Supply fits into three categories: Natural gas-centric shale plays (Appalachia and the Haynesville); associated gas from oil shale plays; and “Other” (conventional gas and miscellaneous). According to EIA data, they broke down as follows in 2016, 2019, and 2020 year-to-date:
Percentage of Supply Gas Shale Associated Gas Other
2016 38% 27% 34%
2019 47% 33% 20%
1H'20 49% 34% 17%
Production Growth Rates Gas Shale Associated Gas Other Total
2016 8% -1% -12% -2%
2017 10% 7% -8% 3%
2018 23% 20% -10% 12%
2019 15% 20% -11% 10%
1Q'20 8% 17% -14% 6%
2Q'20 6% 0% -18% -1%
3Q'20 Estimated 1% -6% -20% -6%
OTHER: This category has and will continue to decline under most any scenario, as these are higher-cost resources that have been depleted over decades
OIL ASSOCIATED PRODUCTION: Predictably dependent on activity in shale oil basins - without higher oil pricing, natural gas production from these sources will continue to decline.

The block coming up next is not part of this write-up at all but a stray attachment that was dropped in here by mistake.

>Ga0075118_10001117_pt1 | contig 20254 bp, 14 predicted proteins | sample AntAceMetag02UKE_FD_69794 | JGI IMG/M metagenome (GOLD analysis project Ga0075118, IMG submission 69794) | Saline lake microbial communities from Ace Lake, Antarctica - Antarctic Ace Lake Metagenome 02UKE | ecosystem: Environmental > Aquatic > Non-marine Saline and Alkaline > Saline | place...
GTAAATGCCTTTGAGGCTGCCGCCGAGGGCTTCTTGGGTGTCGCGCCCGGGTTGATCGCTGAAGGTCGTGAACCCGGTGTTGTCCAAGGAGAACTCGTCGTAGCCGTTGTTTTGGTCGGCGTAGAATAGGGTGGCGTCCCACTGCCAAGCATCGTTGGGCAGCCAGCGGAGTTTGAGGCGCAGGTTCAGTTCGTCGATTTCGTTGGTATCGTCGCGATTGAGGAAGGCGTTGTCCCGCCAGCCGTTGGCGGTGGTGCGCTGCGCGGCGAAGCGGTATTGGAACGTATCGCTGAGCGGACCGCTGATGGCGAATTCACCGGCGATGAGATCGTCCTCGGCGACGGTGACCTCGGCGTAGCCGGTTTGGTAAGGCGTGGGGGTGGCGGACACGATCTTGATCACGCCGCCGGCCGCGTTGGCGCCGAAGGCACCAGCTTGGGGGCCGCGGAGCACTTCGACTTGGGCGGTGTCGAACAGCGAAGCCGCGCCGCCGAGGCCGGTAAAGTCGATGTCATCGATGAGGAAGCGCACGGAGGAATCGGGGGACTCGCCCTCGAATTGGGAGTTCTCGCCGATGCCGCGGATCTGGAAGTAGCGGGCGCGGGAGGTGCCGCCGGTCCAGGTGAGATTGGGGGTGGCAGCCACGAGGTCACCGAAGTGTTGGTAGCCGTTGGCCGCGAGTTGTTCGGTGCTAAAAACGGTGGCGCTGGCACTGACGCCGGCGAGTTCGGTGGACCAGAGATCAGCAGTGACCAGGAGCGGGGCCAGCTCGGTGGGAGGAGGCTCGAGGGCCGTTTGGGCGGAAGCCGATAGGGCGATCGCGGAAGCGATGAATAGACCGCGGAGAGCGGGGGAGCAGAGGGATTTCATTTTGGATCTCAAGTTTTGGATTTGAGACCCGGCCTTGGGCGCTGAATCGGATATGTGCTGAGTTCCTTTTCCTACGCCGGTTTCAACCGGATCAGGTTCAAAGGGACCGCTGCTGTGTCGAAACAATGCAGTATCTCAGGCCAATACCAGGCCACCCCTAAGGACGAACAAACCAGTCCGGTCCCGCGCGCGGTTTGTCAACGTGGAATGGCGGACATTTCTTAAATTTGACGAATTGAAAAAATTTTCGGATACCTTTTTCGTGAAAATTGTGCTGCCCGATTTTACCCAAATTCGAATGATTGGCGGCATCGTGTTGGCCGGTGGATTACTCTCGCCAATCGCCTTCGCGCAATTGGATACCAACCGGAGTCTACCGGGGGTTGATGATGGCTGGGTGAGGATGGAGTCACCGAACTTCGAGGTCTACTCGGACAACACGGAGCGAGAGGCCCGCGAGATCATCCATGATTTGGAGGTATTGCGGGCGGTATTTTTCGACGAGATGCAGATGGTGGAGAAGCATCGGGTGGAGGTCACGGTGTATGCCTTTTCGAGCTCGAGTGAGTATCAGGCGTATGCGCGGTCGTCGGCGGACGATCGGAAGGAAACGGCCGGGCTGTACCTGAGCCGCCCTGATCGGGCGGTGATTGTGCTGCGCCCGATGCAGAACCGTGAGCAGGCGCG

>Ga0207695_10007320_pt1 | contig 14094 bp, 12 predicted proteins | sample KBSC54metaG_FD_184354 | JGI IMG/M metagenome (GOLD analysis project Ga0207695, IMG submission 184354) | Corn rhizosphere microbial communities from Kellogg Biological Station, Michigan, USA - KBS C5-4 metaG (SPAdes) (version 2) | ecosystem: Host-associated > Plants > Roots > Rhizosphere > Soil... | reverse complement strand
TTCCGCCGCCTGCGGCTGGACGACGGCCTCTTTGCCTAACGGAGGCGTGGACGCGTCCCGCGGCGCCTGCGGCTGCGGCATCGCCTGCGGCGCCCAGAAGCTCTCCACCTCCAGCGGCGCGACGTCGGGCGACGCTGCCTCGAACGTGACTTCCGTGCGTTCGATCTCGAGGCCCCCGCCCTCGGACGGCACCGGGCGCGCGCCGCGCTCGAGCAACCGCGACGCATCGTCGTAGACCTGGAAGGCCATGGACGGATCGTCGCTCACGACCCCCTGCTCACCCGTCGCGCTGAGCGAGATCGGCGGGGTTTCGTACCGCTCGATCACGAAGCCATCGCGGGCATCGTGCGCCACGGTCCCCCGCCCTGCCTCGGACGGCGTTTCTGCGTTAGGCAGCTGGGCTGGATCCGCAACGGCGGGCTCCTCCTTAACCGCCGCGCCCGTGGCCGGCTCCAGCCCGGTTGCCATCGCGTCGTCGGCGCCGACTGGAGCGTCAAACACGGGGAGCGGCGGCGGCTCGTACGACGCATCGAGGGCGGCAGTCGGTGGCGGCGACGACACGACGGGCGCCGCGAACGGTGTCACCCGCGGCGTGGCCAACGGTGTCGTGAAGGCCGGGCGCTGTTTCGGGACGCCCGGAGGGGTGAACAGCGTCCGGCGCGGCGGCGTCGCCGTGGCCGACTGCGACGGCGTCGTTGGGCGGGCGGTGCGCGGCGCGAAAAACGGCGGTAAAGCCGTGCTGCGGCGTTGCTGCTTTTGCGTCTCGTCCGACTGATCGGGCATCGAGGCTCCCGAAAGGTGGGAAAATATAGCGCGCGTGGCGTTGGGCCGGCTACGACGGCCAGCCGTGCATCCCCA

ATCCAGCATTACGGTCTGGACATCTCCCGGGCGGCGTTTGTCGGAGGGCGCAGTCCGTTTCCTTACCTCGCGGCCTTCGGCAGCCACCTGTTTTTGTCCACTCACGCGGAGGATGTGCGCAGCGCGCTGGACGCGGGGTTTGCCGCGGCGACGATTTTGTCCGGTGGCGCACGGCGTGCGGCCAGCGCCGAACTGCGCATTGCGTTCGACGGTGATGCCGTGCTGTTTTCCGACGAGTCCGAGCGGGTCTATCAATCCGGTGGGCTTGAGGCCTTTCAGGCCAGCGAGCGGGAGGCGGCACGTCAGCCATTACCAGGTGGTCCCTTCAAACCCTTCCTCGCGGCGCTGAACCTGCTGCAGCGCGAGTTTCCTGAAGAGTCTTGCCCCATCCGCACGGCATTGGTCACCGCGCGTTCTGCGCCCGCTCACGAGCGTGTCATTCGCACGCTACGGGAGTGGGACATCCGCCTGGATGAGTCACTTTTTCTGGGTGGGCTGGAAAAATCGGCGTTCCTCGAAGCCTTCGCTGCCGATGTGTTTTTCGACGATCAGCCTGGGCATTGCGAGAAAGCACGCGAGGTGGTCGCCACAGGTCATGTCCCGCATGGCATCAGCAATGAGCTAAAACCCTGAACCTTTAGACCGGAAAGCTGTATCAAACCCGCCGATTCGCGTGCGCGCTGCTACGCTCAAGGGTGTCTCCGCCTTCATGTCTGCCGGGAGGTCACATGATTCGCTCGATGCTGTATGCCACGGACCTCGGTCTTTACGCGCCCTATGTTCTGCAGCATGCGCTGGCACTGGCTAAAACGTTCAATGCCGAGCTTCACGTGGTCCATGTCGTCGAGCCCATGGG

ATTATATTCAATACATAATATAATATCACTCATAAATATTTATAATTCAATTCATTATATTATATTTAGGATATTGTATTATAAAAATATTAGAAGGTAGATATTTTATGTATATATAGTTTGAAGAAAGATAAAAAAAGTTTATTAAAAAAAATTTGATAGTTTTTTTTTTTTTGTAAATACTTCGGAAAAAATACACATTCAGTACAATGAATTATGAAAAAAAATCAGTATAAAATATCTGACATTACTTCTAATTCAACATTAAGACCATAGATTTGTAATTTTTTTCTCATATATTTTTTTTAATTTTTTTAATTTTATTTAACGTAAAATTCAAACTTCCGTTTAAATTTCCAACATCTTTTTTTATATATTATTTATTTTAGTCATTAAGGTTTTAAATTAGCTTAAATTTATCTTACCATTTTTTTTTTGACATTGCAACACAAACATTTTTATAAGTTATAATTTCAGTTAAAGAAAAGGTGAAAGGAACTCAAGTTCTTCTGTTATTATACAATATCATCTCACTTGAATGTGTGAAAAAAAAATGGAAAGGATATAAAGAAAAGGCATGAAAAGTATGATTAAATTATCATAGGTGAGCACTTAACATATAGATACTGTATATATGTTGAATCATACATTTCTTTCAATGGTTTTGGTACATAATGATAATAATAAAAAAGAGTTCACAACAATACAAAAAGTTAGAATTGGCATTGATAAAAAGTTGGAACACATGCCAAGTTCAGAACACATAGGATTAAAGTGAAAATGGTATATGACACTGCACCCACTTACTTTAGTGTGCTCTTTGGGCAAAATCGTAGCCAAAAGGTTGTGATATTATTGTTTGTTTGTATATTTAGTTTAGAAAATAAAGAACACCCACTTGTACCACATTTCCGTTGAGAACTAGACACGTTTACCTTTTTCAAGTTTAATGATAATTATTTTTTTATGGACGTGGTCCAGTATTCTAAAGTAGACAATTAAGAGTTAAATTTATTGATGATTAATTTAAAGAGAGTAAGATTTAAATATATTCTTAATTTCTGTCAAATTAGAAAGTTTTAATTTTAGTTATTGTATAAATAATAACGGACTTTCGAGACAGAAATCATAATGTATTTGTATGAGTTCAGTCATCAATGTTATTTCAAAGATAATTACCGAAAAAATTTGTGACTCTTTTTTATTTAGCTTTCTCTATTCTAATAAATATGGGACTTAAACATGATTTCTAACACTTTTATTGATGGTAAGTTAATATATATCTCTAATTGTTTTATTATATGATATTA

GAS SHALE: Production growth from the Haynesville and in Appalachia moderated ahead of associated gas, as weak pricing drove more discipline. As with oil, shale gas operators have been pressured by investors to spend capital within internally generated cash flow. It appears that $3 per mcf is the magic number for increased drilling activity in these plays.
One final note is that as LNG exports have been a drag of late, and that has also reversed - the export arb window has reopened now that global natural gas storage has declined in Asia and Europe. While not an overwhelming factor, it is material. Given the above supply factors, it is difficult to envision a sub-$50 oil environment where gas is not at least $2.75 per mcf.
What is the equity worth currently? I believe $40 oil and $2.75 is the accurate valuation at this point although I do feel if crude remains at $40, natural gas will rise well above $3 for the reasons mentioned above and possibly as high as $5 given shale gas plays are maturing and can’t grow enough to offset legacy OTHER production declines as well as associated gas declines. As such I believe the equity will be worth in excess of $5 per share in that scenario next year.
Dividend Re initiation